Zeek Earl + Chris Caldwell

Zeek Earl + Chris Caldwell

You are reading a post from 25 New Faces of 2014

The cool lines, polished surfaces, and antiseptic environments found in much futuristic science fiction — these are nowhere to be found in the defiantly tactile, speculative work of Seattle-based filmmakers Zeek Earl and Chris Caldwell. In just two short films they’ve established a hauntingly eerie, character-based sensibility in which fantastic fiction is grounded first and foremost in the natural world. “We live in the Pacific Northwest,” Caldwell says, “and we love to be outside. The environment here is a big inspiration to us, and that carries through into the work.”

Meeting when they both studied writing at Seattle Pacific University, Earl and Caldwell quickly worked out a collaborative dynamic. Says Earl, “I’m more visual, Chris is more verbal, and we overlap on pretty much everything.” “It’s an ever-evolving partnership,” Caldwell adds. “We’re in each other’s shit all the time.” Their first collaboration, however, was not a film but a commercial production company, Shep Films. “Our goal from the get-go was to create an apparatus by which we could do our own projects,” Earl explains. “When we have an idea, the barriers are much less. We have cameras and connections and can play around. We don’t have to wait for approval.”

Earl and Caldwell‘s debut short, 2012’s Into the Pines, is a gorgeous journey into exterior and interior landscapes. A young woman, convinced she is being called by extraterrestrials, leaves a goodbye message to her mother and travels deep into the Olympic Mountains. Music, macro nature cinematography and a poetic, exalted voiceover combine to create a thrilling emotional narrative. Shot for just $3,000, the film premiered at SXSW and went on to a long festival run before appearing online — a process that taught the filmmakers a lesson. Wanting to develop their next short, 2014’s Prospect, into a feature, they decided they needed the online exposure as early as possible. So right after its SXSW premiere, they posted the film on Vimeo, targeting journalists who had written positively about In the Pines and then heading out to L.A. for meetings with a book of concept art under their arms.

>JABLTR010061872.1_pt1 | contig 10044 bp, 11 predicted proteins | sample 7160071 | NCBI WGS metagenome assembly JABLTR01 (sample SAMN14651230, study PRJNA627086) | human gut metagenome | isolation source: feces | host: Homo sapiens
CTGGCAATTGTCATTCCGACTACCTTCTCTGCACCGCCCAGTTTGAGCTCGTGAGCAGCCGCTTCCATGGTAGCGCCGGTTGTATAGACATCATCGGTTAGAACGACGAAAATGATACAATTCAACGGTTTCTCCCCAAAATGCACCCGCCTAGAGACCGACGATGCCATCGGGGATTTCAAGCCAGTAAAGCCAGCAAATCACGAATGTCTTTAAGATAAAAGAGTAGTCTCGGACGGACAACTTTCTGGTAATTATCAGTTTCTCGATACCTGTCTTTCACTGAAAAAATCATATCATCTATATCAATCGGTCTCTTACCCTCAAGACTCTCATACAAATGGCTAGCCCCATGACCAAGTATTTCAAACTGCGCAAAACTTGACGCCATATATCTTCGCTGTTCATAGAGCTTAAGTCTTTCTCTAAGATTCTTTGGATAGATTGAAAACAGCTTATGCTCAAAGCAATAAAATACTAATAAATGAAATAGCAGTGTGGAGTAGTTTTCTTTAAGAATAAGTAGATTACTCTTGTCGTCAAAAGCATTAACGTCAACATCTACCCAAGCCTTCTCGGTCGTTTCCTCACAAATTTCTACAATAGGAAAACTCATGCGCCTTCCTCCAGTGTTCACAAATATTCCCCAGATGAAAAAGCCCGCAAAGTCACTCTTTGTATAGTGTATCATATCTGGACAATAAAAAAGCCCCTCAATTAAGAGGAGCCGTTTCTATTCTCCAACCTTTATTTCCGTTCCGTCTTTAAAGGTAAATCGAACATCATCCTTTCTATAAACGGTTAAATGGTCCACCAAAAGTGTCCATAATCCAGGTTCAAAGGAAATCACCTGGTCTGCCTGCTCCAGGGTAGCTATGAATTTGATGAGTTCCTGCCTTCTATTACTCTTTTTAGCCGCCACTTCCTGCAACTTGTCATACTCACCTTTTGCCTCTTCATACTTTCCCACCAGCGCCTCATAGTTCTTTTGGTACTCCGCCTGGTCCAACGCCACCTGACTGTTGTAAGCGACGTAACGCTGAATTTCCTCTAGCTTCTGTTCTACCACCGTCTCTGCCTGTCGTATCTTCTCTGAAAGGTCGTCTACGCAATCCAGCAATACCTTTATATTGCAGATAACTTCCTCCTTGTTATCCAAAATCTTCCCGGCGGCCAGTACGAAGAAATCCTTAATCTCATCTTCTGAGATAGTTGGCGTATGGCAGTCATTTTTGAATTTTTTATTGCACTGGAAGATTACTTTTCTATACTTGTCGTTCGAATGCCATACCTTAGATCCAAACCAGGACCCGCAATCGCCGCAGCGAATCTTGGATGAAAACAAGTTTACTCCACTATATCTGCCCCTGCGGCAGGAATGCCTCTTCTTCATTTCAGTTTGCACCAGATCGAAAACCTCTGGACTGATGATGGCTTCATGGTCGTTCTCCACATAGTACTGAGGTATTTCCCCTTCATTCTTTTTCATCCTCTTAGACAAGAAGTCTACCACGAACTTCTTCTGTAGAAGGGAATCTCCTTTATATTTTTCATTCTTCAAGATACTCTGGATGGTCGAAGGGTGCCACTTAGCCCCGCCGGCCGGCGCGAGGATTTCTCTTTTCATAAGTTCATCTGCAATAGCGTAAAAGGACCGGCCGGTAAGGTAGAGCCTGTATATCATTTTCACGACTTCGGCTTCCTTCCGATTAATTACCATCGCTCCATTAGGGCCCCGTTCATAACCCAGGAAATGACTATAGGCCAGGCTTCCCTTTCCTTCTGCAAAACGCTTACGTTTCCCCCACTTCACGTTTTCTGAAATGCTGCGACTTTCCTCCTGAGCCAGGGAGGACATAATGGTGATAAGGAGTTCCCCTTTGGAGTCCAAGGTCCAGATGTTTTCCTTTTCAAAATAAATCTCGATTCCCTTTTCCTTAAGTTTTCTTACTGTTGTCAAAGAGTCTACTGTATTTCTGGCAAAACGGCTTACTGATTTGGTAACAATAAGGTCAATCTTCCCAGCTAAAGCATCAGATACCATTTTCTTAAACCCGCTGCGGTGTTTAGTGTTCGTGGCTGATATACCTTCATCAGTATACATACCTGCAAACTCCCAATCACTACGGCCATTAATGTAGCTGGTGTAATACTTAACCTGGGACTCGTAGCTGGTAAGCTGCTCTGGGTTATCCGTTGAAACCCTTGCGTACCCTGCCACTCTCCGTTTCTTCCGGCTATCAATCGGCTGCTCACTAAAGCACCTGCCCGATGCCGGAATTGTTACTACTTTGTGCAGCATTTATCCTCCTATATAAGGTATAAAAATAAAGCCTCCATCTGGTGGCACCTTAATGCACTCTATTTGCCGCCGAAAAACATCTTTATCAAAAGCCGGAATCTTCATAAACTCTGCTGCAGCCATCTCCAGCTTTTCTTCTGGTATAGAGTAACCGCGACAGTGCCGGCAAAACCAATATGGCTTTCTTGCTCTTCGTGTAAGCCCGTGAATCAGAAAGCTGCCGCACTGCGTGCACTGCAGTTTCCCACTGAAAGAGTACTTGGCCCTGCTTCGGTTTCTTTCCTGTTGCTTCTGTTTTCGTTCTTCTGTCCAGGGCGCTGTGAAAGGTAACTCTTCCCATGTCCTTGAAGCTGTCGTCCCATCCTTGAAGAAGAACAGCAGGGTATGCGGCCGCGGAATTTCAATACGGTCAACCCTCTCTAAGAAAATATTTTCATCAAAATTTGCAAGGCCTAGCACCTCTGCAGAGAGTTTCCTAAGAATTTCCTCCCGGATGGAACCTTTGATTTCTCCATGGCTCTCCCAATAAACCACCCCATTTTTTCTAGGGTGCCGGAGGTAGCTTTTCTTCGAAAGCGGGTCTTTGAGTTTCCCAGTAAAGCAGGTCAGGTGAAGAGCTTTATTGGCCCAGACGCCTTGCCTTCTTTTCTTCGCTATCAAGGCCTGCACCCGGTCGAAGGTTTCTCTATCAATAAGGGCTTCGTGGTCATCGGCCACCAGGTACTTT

Discussing Prospect — the short and the feature — Earl and Caldwell reference not only ’70s and ’80s sci-fi (“Star Wars and Blade Runner but on a gritty scale,” quips Earl), but also the work of Paul Thomas Anderson and the Coen Bros., particularly True Grit and No Country for Old Men. “It’s very Western-informed,” Caldwell says. “We have a young girl and her father on a toxic alien planet searching for valuable material. Something happens to the father, and the girl has to come into her own to survive.”

“It’s not a movie about magic technology,” Earl says “Tech doesn’t save you.” Appropriately, then, the filmmakers say they don’t want to over-rely on CGI. “We want to preserve our retro-futuristic sensibility with a very analog way of doing things,” Caldwell says. “Even our digital effects will have a commitment to texture.” — S.M.

Photo by Nate Rogers

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